Casey, Toomey, Rothfus Urge FAA to Give Fair Consideration to Community College of Beaver County Air Traffic Control Candidates Following Policy Change, Senate

New FAA Policy Changes How Candidates Are Considered for Air Traffic Control Positions / Change Could Impact Highly Skilled Beaver County Students Who Participate in Specialized Program / Program At Community College of Beaver County Produces Highly Skilled Air Traffic Controllers that Contribute to Safety

Washington, DC- Today, U.S. Senators Bob Casey (D-PA) and Pat Toomey (R-PA) and Congressman Keith Rothfus (R-PA) urged the Federal Aviation Administration (FAA) to ensure that students in the Community College of Beaver County Air Traffic Control program receive fair consider as the FAA implements a new hiring policy. The policy changes could impact how candidates from the program are considered against other applicants who did not attend the Air Traffic Control program in Beaver County or at another community college in the nation. The Beaver County program has a track record of developing highly skilled air traffic controllers that contribute to airline safety.

“The Community College of Beaver County’s Air Traffic Control program has produced highly skilled workers and it’s important that the FAA continue to give these students fair consideration during the hiring process,” Senator Casey said. “Developing high quality air traffic controllers will increase airline safety. I’m urging the FAA to carefully implement this new policy so that graduates of this specialized training program can continue to compete for positions”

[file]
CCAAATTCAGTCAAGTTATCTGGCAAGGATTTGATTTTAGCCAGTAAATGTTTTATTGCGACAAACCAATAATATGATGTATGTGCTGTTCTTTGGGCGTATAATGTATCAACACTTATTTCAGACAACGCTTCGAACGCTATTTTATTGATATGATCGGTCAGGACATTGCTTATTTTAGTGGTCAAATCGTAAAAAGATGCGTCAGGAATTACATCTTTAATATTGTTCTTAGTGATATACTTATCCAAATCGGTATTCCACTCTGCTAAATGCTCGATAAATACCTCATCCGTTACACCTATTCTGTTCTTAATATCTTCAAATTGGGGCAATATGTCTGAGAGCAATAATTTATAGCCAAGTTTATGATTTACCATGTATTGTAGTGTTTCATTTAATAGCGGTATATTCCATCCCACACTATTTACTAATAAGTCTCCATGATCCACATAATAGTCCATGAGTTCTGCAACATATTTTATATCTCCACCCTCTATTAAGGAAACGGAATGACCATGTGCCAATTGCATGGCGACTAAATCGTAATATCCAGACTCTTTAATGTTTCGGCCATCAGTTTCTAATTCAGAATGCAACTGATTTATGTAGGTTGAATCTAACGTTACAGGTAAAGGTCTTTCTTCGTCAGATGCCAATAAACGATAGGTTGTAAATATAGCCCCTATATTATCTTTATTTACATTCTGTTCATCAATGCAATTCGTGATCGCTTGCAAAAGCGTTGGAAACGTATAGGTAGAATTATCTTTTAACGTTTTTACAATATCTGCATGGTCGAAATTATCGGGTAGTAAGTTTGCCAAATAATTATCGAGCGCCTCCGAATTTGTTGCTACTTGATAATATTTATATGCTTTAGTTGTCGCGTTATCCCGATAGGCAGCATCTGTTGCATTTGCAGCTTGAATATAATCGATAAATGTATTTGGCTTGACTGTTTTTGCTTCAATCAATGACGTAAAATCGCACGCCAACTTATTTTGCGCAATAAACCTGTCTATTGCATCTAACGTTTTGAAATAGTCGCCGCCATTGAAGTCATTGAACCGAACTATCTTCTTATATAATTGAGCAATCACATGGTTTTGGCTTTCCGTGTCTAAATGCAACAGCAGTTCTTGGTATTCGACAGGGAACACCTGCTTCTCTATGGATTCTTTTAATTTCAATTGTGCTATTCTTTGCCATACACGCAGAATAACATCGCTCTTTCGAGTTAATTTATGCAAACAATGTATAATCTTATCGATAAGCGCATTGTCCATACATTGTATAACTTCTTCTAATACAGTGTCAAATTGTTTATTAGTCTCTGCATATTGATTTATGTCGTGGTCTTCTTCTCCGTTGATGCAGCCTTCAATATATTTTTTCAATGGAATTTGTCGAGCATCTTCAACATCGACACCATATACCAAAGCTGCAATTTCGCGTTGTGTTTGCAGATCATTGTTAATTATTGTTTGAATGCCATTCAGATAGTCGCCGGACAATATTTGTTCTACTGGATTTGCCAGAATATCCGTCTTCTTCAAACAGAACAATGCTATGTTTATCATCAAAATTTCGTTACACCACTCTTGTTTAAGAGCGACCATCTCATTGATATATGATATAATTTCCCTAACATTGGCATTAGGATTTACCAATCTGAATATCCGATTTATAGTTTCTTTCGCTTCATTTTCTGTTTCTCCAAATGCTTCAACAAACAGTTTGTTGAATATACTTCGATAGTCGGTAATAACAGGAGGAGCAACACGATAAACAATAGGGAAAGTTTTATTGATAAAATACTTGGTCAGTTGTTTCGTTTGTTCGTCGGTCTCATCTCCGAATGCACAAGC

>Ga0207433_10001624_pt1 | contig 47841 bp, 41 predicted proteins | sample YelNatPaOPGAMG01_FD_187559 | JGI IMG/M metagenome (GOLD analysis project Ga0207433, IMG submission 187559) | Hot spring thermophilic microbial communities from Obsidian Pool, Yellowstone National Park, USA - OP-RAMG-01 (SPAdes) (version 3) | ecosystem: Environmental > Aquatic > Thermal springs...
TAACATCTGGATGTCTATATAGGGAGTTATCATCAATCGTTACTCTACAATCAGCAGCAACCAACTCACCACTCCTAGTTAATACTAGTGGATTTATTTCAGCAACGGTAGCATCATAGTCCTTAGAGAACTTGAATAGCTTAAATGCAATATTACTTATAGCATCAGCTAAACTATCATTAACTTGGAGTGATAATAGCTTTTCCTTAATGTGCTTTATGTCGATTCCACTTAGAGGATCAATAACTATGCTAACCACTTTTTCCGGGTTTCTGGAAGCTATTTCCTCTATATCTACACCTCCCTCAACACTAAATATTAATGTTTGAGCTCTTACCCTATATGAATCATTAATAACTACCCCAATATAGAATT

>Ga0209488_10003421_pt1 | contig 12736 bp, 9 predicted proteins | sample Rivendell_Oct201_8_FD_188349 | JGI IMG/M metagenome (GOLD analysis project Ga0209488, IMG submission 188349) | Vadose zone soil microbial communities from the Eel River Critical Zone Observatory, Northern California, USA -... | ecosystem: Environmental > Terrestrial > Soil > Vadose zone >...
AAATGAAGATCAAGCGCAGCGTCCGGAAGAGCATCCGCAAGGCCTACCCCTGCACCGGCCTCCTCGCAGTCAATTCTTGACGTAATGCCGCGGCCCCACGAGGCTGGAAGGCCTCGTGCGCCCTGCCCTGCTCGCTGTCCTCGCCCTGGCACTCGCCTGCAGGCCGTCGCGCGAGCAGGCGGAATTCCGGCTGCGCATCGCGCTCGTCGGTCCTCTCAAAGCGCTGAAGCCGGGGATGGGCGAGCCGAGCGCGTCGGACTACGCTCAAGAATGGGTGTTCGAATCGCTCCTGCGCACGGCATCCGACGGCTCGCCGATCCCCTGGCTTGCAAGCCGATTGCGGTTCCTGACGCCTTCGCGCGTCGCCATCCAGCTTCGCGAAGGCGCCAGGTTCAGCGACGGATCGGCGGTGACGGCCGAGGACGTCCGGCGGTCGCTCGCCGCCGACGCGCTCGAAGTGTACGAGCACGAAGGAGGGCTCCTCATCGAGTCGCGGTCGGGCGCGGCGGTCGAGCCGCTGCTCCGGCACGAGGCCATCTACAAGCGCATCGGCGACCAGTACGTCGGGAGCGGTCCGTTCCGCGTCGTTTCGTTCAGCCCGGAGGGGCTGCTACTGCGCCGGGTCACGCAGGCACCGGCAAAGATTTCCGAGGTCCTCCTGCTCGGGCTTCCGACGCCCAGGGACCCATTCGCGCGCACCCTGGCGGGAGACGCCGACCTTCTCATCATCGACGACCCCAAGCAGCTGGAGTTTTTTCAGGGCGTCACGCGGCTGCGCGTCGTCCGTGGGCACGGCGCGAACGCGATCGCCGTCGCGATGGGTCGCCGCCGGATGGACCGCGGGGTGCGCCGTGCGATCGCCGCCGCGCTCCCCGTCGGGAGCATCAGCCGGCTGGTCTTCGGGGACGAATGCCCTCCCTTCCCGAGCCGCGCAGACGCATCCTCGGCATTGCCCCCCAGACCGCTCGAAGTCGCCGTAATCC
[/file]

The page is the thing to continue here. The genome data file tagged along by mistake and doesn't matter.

“The Community College of Beaver County has excelled in producing top notch air traffic controllers,” said Senator Toomey.  “As a pilot, I am keenly aware of the role quality air traffic controllers play in promoting safety in air travel.  With this in mind, I hope the FAA will be mindful of the important role educational institutions such as the Community College of Beaver County play in increasing air safety and allows qualified candidates to maintain their eligibility for open air traffic controller positions.”

The full text of the letter is below:

Dear Administrator Huerta,

We are writing regarding the Federal Aviation Administration’s (FAA) new policy for evaluating Air Traffic Control (ATC) candidates announced in December 2013.  Thank you in advance for your consideration of our views.

It is our understanding that the policy change alters the manner in which the FAA considers a candidate’s past participation in an Air Traffic-Collegiate Training Initiative (AT-CTI) program.  We are advised that under the previous policy, AT-CTI students were considered separately from other applicants due, in part, to the specialized training students enrolled in AT-CTI programs receive.  As the FAA moves forward with implementation of this policy change, we believe it is critical that the benefits associated with AT-CTI training be fully taken into account.